+14 votes
I'm out to prove that the Yorks of New York are related to other Yorks in the US. It requires DNA testing and dedication, and I've already convinced as many of the New York descendants of York as I could. We got all the way back to Daniel York. One day, maybe, we'll find how Daniel relates to Jeremiah York of Olney and North Carolina. I know there has to be a relation somewhere because of all of the York matches we New York York-descendants have to the descendants of Jeremiah, but nothing solid enough to triangulate.

One day. One day...
by G. Borrero G2G6 Pilot (107k points)
+11 votes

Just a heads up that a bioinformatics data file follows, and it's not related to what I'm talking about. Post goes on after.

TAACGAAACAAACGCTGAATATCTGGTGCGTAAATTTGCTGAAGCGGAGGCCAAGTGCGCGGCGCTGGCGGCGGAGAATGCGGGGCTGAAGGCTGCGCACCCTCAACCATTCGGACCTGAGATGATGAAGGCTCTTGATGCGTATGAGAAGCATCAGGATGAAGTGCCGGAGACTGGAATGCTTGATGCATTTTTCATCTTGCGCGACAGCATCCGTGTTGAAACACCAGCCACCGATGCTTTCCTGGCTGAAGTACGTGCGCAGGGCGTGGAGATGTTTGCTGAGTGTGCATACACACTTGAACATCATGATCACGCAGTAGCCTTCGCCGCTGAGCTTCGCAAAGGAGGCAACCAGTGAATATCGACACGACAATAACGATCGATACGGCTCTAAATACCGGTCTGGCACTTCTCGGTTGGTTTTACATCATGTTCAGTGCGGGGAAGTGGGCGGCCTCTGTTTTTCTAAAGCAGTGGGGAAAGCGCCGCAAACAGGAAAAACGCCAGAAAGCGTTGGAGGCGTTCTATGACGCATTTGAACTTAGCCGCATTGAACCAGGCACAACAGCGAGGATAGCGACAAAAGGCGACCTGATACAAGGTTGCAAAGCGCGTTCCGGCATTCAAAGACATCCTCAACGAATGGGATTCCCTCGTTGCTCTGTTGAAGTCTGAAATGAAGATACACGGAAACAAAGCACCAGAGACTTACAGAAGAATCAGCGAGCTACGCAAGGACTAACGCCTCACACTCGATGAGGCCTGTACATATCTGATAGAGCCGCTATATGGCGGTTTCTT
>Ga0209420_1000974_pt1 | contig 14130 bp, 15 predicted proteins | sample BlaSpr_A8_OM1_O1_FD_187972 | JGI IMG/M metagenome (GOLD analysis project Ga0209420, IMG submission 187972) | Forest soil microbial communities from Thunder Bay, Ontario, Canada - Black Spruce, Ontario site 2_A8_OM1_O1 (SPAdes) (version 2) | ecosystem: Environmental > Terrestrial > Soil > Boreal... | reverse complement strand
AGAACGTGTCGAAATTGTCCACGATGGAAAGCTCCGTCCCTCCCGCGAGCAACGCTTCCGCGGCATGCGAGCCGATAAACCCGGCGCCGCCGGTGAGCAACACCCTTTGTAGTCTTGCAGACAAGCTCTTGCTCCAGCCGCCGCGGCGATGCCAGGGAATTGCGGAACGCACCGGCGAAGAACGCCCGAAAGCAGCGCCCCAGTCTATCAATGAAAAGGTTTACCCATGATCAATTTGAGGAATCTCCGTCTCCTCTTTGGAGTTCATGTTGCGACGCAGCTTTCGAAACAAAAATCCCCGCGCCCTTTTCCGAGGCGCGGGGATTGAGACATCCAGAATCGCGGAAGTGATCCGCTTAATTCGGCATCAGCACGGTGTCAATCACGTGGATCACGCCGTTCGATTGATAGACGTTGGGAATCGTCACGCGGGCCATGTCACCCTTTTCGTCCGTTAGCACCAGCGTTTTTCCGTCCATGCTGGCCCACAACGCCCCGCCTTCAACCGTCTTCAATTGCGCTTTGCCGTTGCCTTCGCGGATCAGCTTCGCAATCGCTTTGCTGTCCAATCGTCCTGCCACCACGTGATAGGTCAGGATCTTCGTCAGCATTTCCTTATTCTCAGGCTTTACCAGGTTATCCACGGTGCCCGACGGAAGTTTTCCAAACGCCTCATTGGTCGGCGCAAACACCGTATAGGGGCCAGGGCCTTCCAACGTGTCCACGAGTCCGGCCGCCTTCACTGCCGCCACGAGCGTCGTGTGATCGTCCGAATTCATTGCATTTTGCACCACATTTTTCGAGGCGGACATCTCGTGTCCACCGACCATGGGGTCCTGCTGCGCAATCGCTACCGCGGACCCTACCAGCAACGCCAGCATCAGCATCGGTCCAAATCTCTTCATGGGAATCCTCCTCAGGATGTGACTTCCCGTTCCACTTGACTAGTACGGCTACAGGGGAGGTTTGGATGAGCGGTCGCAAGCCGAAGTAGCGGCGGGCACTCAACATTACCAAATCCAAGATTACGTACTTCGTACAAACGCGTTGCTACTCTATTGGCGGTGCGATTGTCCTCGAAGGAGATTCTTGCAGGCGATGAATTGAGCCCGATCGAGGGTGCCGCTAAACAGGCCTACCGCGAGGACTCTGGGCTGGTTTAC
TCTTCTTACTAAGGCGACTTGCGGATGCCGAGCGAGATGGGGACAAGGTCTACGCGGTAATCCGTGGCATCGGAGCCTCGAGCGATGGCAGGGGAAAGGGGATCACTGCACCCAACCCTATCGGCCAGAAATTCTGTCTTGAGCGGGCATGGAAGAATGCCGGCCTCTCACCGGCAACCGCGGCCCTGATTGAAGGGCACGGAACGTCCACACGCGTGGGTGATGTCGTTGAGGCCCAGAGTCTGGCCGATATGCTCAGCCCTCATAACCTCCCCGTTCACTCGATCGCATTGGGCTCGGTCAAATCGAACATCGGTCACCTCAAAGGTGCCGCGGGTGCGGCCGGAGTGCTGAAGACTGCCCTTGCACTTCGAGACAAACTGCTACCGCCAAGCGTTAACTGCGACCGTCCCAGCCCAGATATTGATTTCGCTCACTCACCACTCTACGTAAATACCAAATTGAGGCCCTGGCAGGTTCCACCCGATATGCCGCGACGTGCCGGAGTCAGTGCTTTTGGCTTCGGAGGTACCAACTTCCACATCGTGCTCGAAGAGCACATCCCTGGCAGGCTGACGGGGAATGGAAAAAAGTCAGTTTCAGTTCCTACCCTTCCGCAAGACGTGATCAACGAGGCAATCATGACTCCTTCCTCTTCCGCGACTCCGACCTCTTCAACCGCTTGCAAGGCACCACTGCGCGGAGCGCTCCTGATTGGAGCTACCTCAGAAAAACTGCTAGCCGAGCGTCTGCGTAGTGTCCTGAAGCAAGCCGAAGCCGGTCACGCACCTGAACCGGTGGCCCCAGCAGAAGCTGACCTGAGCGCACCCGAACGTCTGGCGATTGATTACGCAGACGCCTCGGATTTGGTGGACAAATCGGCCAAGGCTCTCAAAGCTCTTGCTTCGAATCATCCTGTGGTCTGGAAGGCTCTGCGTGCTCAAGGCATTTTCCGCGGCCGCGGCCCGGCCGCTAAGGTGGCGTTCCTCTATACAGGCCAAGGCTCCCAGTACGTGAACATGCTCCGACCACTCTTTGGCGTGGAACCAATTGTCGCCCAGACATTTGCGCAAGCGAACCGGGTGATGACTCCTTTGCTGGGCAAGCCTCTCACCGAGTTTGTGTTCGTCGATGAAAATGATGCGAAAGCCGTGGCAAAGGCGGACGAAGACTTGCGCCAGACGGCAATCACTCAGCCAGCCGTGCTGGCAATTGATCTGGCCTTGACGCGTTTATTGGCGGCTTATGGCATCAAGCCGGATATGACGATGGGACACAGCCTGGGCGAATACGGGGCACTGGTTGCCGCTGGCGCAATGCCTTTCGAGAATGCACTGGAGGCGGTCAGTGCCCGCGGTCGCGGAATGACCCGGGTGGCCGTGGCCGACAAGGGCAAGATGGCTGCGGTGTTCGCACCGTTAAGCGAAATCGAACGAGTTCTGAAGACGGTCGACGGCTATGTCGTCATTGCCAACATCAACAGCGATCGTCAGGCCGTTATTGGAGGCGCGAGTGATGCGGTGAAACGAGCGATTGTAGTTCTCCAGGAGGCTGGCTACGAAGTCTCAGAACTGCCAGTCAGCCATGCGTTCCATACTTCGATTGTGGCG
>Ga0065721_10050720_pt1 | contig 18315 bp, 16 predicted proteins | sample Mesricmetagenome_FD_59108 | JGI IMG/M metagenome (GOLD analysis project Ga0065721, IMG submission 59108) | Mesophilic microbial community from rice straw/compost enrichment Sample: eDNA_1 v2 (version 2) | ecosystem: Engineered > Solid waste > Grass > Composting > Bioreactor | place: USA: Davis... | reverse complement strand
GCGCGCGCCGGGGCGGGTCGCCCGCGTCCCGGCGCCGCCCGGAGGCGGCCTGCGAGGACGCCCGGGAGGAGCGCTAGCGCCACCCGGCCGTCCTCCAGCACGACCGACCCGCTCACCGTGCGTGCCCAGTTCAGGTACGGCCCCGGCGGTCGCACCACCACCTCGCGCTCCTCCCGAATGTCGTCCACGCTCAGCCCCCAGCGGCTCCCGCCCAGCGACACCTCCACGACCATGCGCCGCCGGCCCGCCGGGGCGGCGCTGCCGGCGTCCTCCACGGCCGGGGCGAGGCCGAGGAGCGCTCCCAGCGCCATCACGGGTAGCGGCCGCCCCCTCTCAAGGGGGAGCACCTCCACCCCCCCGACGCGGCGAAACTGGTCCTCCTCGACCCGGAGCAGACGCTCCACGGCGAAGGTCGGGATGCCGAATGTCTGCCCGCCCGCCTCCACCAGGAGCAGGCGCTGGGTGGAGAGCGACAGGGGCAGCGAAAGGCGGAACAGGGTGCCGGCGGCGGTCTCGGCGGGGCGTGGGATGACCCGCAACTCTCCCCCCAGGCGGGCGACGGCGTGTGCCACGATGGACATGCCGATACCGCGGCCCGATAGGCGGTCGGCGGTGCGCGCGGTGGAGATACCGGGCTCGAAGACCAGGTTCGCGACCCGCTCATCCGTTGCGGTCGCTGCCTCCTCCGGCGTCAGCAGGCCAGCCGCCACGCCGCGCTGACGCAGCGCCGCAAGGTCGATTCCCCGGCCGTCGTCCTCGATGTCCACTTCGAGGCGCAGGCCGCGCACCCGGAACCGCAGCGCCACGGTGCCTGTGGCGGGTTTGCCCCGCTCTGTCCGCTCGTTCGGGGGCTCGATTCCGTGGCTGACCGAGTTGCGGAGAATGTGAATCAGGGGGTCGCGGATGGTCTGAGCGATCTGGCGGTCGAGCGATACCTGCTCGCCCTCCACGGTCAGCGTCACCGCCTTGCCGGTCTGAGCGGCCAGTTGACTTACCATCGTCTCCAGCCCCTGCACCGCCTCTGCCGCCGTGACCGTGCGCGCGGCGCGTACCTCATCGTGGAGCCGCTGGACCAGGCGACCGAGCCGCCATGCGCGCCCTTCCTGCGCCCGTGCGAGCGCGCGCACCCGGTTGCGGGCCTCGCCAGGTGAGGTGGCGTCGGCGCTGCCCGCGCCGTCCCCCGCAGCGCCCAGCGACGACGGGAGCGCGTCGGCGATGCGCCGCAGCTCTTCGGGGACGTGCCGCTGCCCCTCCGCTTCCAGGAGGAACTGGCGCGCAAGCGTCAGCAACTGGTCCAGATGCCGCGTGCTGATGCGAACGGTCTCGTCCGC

I want to know who the parents of my 2nd great-grandmother, Domenica Gullo are.

That's really about it. I have a ton of DNA matches I sorted out. Right now I really just want to solve this puzzle.

by Chris Ferraiolo G2G6 Pilot (478k points)
+12 votes
I want to find the time to organize all of my research and notes into a single family tree with all of its branches. With over 10,000 people it will take some time and one very large piece of paper to put it on.

My second item would be to correct every profile I find that has a date before 1776 to not show United States and every profile before 1801 to not show United Kingdom as the location for any event.
by Dennis Hutchins G2G6 Mach 1 (11.6k points)
edited by Dennis Hutchins